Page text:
A little easing of inflation in November has been projected by the Modi government as if they have finally controlled and successfully brought it within the RBI’s tolerable limit of 6 per cent. However, this little ease is too little for common man who will find little solace from being haunted by price rise in general and foodgrains in particular, at least for months to come.
Free foodgrains scheme to 800 million people would expire in December 2022, and if Modi government do not extend it, these poor people would greatly suffer. The price of foodgrains are unaffordable for them and with depleting stock the government would not be able to keep the rising prices under check.
For example, India wheat stocks held in government warehouses have already fallen to six-years low, and prices have jumped to a record high on rising demand and falling inventories. Government is not in a position to release extra stocks to cool wheat prices in the market.
Wheat reserves in state stores have fallen down from 37.85 million tonnes on December1, 2021, to 19 million tonnes in the beginning of December 2022. The current stock is thus lowest since 2016 when it was only 16.5 million tonnes. Fresh supplies of wheat in the market would start coming in only in April 2023, and government cannot release more than 2 million tonnes per month, a quantity that is too low to cool the rising prices of wheat and flour, at least for four months from now. Government had released around 2 million tonnes of wheat in November, as the Food Corporation of India data reveals.
In the meantime, traders are slowly releasing wheat in the market. Coupled with wheat shortage its prices have surged despite banning exports in May 2022. Local wheat prices have jumped 28 per cent since the ban. Yesterday, on December 13, it was selling at Rs 26,785 per tonne.
It is only an example. Prices of numerous commodities and articles used by common men have already risen to intolerable limit. Inflation has made them worse. The latest data released by the government show that India’s consumer price based inflation eased to an 11-month low of 5.88 per cent in November on an annual basis from 6.77 per cent in October, 2022.
This is the first time this year when the inflation number have remained within RBI tolerance band of 2-6 per cent. RBI has been tasked by the government to keep inflation within 2-4 per cent range with a margin of 2 per cent on each side. One year before in December 2021, retail inflation was 5.59 per cent, but kept rising up until it reached 8-year high to 7.79 per cent in April. Global food and commodity prices have been soaring since Russia-Ukraine war in February.
A little ease in inflation in November, which was the second consecutive month when inflation cooled down, was chiefly due to slower rise in food prices and a higher base effect, strengthening bets on smaller rate increases by RBI, which has slowed the pace of interest rate hikes.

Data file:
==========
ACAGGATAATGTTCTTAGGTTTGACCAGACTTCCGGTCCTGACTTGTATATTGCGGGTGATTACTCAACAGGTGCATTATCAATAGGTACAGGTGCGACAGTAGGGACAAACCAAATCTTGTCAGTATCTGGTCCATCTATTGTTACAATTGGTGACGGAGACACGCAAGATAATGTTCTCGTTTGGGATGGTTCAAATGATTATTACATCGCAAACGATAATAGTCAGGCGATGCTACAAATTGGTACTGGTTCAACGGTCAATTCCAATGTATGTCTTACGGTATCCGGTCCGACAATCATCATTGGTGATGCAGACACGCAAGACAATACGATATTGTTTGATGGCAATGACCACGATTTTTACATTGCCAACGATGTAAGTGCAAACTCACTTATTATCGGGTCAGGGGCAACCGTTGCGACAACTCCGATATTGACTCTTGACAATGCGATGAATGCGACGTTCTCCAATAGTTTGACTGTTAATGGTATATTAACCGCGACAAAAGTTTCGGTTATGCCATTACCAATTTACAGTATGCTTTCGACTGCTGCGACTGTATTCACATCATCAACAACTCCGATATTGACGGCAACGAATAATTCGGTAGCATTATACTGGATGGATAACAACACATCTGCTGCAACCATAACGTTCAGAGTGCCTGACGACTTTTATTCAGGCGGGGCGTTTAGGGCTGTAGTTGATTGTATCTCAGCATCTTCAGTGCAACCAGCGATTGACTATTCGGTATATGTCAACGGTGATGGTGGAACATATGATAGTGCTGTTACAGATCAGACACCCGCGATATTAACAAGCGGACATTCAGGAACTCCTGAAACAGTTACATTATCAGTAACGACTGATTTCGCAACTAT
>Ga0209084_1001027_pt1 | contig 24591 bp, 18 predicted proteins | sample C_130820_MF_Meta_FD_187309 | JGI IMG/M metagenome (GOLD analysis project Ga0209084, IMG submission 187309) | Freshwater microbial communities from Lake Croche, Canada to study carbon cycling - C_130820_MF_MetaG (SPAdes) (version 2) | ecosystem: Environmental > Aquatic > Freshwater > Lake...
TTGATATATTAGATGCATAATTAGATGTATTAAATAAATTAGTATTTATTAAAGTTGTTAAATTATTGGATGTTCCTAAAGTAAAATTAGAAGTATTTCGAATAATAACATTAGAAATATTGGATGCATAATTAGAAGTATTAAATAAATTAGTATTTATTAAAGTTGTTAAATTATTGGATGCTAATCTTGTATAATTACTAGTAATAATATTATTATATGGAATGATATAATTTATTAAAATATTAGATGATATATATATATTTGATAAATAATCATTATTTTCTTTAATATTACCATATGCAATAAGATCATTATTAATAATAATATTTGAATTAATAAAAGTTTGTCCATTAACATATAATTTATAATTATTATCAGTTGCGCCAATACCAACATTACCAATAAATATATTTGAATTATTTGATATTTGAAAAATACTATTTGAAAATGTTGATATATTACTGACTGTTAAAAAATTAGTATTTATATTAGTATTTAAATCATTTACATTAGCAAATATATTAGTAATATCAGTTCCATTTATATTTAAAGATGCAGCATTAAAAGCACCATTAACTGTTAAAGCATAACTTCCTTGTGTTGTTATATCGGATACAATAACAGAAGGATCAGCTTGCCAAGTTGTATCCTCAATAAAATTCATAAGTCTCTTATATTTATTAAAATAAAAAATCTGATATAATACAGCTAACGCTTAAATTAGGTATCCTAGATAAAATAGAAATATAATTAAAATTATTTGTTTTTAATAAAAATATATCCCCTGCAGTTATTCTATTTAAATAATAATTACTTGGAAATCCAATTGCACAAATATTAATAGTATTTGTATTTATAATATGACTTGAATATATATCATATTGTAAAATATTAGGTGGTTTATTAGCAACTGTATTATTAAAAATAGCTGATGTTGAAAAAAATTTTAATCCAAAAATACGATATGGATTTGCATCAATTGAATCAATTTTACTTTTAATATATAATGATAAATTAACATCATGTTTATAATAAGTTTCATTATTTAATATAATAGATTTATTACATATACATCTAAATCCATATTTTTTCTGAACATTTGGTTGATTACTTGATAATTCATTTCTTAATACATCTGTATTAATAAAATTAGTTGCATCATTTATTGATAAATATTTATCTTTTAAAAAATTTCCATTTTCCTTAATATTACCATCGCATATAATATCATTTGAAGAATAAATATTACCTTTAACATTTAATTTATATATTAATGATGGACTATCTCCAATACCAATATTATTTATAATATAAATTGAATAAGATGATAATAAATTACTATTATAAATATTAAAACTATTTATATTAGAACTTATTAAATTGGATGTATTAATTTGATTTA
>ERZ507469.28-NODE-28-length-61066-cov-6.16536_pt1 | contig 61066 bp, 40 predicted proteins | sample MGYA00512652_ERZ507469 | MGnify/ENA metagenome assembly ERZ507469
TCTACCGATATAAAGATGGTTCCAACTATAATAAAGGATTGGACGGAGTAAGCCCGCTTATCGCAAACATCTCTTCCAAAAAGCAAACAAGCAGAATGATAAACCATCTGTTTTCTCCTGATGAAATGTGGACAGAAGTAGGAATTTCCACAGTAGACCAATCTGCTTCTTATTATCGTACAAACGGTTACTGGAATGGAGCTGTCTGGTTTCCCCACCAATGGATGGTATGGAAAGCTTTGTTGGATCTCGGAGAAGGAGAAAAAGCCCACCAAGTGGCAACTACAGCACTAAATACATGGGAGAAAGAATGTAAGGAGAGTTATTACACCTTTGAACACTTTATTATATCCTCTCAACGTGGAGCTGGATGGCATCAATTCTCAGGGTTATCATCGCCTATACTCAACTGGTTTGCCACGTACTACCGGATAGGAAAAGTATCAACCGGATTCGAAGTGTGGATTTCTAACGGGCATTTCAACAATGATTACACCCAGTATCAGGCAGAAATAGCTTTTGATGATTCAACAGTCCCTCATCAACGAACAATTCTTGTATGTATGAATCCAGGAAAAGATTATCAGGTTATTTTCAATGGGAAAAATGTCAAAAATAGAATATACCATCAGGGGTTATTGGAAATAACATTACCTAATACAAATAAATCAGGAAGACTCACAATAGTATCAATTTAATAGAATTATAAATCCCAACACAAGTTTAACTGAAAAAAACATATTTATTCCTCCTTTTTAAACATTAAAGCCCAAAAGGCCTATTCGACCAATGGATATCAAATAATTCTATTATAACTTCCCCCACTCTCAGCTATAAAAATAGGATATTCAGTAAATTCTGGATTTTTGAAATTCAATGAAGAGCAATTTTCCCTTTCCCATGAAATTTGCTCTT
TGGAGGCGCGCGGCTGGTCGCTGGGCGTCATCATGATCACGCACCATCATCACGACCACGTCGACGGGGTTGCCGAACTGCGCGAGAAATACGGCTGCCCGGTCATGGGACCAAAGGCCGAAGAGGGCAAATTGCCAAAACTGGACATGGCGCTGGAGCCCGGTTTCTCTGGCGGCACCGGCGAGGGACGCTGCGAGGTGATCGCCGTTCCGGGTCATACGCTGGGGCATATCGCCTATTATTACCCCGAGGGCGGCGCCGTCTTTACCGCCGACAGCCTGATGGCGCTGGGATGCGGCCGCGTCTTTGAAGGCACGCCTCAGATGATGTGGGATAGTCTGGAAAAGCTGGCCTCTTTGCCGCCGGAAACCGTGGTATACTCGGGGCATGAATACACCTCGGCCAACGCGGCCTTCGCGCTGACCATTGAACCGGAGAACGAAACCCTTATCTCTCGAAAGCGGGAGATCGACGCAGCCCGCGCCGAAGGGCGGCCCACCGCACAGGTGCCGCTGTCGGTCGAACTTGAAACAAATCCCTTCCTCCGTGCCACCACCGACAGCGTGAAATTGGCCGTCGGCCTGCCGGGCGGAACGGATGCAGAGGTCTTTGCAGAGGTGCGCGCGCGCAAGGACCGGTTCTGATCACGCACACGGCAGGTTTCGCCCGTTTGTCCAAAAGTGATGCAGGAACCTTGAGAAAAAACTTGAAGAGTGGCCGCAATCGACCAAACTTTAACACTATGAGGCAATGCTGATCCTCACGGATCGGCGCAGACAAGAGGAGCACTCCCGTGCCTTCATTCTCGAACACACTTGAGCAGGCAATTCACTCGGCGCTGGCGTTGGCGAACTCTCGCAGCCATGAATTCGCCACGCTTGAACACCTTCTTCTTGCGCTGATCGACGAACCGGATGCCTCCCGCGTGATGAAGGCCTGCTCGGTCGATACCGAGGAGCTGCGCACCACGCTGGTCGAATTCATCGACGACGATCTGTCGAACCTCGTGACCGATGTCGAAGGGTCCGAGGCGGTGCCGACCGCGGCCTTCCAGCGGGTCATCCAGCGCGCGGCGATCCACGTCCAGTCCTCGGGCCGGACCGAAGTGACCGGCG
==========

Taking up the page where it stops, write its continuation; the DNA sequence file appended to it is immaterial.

The present ease is retail inflation can be largely attributed to cooling of food prices that account for nearly 40 per cent of the CPI basket. Food inflation came down significantly from 7.01 per cent in October to 4.67 per cent in November while vegetable rates contracted by 8.08 per cent.
The situation is likely to prove short-lived. This time of the year usually brings relief to the people because farmers get their paddy crops which also starts pouring in the market and vegetable comes in abundance bringing down their prices. However, within a month their prices start rising again.
India is certainly not out of the inflation trap. Prices of cereals and spices have continued to surge with inflation rising to 12.96 per cent and 19.52 per cent respectively. Additionally, inflation in fuel and light also surged to 10.62 per cent as against 9.93 per cent in September.
Since core inflation remained largely sticky at around 6 per cent, inflationary pressures are likely to continue. Inflations in clothing and footwear, fuel and light, and things in miscellaneous categories, which include household goods, health, recreation, education and personal care, are still above 6 per cent.
Apart from the troubling level of core inflation, companies have also been passing on higher input costs to the consumers resulting in price rise. Therefore, the ease in November inflation is not likely to be repeated even in December, 2022, and several estimates suggest it to rise again to 6.5 per cent, ie beyond the tolerable limit set by the RBI.
It is therefore, RBI governor’s statement that worst of this year’s inflation “is behind us” does not seem credible. It should also be noted that RBI has retained its 6.7 per cent inflation forecast for the current fiscal ending on March 31, 2023, but has lowered its GDP forecast from earlier 7 per cent to 6.8 per cent.
The Index of Industrial Production (IIP) data for October also shows the faultline. Factory output measured in terms of IIP has contracted by (-)4 per cent in October 2022, while it had risen by 4.2 per cent in October 2021.
The industrial output during April-October 2022 have risen only by 5.3 per cent registering a sharp fall from 20.5 per cent in corresponding period last year. The manufacturing sector has contracted by (-)5.6 per cent in October 2022, as against its rise of 3.3 per cent in October 2021. (IPA Service)